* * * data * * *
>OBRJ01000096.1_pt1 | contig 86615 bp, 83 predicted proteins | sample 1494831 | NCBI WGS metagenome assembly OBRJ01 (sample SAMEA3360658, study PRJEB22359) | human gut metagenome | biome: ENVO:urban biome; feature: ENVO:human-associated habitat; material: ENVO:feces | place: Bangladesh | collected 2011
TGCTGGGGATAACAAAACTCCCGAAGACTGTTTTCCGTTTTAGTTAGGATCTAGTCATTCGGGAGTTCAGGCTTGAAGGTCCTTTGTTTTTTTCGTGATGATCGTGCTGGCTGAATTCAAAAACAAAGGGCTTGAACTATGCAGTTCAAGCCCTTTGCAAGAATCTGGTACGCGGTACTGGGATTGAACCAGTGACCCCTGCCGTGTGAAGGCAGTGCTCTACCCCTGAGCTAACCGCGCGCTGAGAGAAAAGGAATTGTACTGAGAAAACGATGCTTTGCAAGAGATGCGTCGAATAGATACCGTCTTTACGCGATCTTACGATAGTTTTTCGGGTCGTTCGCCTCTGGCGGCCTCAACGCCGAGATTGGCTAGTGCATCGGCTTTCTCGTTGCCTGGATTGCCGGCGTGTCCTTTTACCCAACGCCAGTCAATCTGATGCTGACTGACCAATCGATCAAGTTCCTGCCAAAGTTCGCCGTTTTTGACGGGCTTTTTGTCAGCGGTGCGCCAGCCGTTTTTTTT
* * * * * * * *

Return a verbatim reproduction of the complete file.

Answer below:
>OBRJ01000096.1_pt1 | contig 86615 bp, 83 predicted proteins | sample 1494831 | NCBI WGS metagenome assembly OBRJ01 (sample SAMEA3360658, study PRJEB22359) | human gut metagenome | biome: ENVO:urban biome; feature: ENVO:human-associated habitat; material: ENVO:feces | place: Bangladesh | collected 2011
TGCTGGGGATAACAAAACTCCCGAAGACTGTTTTCCGTTTTAGTTAGGATCTAGTCATTCGGGAGTTCAGGCTTGAAGGTCCTTTGTTTTTTTCGTGATGATCGTGCTGGCTGAATTCAAAAACAAAGGGCTTGAACTATGCAGTTCAAGCCCTTTGCAAGAATCTGGTACGCGGTACTGGGATTGAACCAGTGACCCCTGCCGTGTGAAGGCAGTGCTCTACCCCTGAGCTAACCGCGCGCTGAGAGAAAAGGAATTGTACTGAGAAAACGATGCTTTGCAAGAGATGCGTCGAATAGATACCGTCTTTACGCGATCTTACGATAGTTTTTCGGGTCGTTCGCCTCTGGCGGCCTCAACGCCGAGATTGGCTAGTGCATCGGCTTTCTCGTTGCCTGGATTGCCGGCGTGTCCTTTTACCCAACGCCAGTCAATCTGATGCTGACTGACCAATCGATCAAGTTCCTGCCAAAGTTCGCCGTTTTTGACGGGCTTTTTGTCAGCGGTGCGCCAGCCGTTTTTTTT